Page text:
How Monsanto Corners The World’s Food Market
On May 25, over two million people in 436 cities, spread out over 52 countries, came out to protest one company. Organizers of the massive march set out to call attention to the dangers of genetically modified food and how a small handful of companies are endangering the world.
In 2011, NaturalNews declared Monsanto the most evil corporation of the year. In 2009, Barbara Pleasant, a writer for Mother Earth News, painted a picture of the company that echoes a growing sentiment:
“In 2006 the corporate giant bought Delta and Pineland, a leading producer of cotton seed, so that it now controls a huge share of the cotton seed market. … Monsanto’s genes are in about 95 percent of commercial soybeans and 80 percent of commercial corn, and people like the attorney generals of Iowa and Texas are concerned that Monsanto’s business practices violate federal antitrust laws that protect free competition. When it comes to licensing agreements, Monsanto is reportedly a big time bully.”
There is a lot not to like about Monsanto. For example, its development alongside Dow Chemicals of Agent Orange — a defoliant used in the Vietnam War that has killed 400,000 and caused 500,000 birth defects, per Vietnamese estimates, and led to 39,419 American soldier disability claims — has led the list of crimes the company has been accused of.
The company also has been accused of aggressive litigation of patent infringement — going so far as to sue farmers that plant seeds they harvest from plants originally of Monsanto stock, and even farmers that end up with Monsanto products because of involuntary crop migration into their fields.
The fact that Monsanto seem to have Congress on its payroll has also led many to allege Monsanto malfeasance. Many call the Farmer Assurance Provision of the 2013 Consolidated and Further Continuing Appropriations Act the “Monsanto Protection Act” for its generous protections to genetic modifiers from lawsuits.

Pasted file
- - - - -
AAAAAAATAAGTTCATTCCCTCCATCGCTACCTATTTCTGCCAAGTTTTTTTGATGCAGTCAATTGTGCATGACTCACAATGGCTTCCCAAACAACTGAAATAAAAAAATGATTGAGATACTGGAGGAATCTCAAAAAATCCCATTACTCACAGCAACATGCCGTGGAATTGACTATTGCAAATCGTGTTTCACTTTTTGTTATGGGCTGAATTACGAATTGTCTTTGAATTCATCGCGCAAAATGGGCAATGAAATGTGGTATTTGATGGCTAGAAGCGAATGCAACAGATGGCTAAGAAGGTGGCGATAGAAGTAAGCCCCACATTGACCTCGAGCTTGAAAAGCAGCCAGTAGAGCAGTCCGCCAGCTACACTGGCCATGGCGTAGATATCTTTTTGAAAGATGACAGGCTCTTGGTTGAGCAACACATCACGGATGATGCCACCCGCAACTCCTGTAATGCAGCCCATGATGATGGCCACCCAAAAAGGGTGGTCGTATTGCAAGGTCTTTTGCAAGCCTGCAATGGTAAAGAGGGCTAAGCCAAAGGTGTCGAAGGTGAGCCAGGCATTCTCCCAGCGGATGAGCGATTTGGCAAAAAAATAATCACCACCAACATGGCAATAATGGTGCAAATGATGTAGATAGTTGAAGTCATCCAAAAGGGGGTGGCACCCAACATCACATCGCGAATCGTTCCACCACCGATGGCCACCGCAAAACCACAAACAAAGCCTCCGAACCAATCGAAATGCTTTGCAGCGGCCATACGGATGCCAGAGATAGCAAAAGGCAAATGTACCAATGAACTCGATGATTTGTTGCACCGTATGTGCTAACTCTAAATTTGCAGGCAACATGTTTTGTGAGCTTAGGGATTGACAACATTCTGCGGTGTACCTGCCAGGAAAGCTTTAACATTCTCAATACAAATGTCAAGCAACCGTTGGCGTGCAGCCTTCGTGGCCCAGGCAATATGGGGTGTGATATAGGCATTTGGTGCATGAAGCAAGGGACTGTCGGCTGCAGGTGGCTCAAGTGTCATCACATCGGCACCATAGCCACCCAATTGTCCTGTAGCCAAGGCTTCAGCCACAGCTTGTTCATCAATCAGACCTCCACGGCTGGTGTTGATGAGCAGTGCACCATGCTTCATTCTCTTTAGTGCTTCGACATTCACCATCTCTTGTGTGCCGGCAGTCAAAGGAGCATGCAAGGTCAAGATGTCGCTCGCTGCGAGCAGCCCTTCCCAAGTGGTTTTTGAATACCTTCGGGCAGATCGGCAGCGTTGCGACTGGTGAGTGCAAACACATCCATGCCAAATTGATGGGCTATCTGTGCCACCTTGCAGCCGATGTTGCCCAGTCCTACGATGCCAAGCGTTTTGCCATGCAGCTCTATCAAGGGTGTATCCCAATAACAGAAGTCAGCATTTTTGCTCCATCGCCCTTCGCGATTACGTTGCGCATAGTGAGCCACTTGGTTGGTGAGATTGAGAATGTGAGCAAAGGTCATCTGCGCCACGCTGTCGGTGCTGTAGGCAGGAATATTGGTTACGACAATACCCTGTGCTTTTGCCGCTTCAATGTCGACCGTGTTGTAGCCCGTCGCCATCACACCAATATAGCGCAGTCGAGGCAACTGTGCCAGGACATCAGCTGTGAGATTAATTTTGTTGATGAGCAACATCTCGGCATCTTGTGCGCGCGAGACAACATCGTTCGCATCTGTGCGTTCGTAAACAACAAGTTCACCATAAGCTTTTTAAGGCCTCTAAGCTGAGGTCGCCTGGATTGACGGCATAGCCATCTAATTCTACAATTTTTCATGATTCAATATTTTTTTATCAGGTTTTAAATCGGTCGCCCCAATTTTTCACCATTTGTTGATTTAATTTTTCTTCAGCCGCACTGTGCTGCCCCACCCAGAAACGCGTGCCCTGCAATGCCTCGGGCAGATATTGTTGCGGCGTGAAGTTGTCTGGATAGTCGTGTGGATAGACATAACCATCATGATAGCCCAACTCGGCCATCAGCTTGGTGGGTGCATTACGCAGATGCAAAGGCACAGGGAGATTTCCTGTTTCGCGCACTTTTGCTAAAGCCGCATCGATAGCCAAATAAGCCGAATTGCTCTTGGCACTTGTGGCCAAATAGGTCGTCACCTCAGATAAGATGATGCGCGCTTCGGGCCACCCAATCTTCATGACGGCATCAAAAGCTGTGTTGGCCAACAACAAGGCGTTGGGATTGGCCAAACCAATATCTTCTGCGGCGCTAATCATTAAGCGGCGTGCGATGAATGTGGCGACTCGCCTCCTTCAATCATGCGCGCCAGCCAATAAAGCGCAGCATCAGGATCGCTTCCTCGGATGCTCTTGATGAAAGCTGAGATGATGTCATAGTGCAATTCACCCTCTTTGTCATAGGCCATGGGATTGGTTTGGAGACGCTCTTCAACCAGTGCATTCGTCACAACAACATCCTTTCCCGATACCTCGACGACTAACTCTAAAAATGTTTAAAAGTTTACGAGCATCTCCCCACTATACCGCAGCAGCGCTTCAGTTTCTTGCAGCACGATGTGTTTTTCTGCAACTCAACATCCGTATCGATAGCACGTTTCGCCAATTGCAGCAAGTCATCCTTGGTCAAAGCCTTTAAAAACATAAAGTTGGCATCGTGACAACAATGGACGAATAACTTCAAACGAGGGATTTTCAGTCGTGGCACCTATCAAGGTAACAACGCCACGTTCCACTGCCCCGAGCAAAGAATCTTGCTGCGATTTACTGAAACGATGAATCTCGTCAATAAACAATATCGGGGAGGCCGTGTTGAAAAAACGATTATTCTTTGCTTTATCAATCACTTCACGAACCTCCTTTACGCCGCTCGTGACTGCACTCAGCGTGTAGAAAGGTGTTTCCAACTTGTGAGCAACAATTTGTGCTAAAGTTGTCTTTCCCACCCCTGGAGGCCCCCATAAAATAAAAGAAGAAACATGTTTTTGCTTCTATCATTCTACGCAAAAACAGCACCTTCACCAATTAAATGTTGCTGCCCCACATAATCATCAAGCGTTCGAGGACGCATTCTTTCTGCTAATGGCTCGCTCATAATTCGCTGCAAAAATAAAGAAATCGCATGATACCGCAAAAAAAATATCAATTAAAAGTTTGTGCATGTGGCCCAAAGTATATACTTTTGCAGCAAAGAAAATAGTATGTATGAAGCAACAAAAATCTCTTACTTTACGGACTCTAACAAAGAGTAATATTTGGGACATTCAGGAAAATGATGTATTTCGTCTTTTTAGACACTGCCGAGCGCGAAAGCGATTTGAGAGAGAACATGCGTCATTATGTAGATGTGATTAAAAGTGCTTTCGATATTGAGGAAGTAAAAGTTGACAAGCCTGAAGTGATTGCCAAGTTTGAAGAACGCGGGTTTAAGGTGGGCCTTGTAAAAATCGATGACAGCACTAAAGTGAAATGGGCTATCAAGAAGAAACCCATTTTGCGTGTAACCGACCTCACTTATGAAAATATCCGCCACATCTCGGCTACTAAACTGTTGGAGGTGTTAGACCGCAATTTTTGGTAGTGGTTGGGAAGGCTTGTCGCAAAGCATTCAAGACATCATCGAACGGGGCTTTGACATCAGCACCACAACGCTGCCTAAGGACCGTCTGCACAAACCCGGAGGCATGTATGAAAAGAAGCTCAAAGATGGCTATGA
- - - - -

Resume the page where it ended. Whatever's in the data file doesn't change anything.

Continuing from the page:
While the moniker of “evil” may be unfair, these questionable practices and a near-monopoly on the seed market have made many question whether Monsanto is a trustworthy guardian of the world’s food supply.
One of the harder questions that is asked about Monsanto revolves around the U.S Supreme Court case Bowman v. Monsanto Co. Vernon Bowman, a farmer, bought a mix of corn seeds from a grain elevator. Monsanto’s buyer agreement, at the time, forbade the planting of second-generation seeds spawned from its “Roundup Ready” crops, but allowed the grower to sell them to grain elevators for use as “commodity seeds” — which are meant to be used for animal feed or other industrial purposes.
By spraying the corn with the herbicide Roundup, Bowman was able to identify the surviving “Roundup Ready” seeds in the mix he’d purchased and save them for replanting. Although this technically was legal according the buyer agreement, Monsanto cried patent infringement. In a controversial decision, the Supreme Court ruled that the offspring of patented seeds inherit the patent of its parent.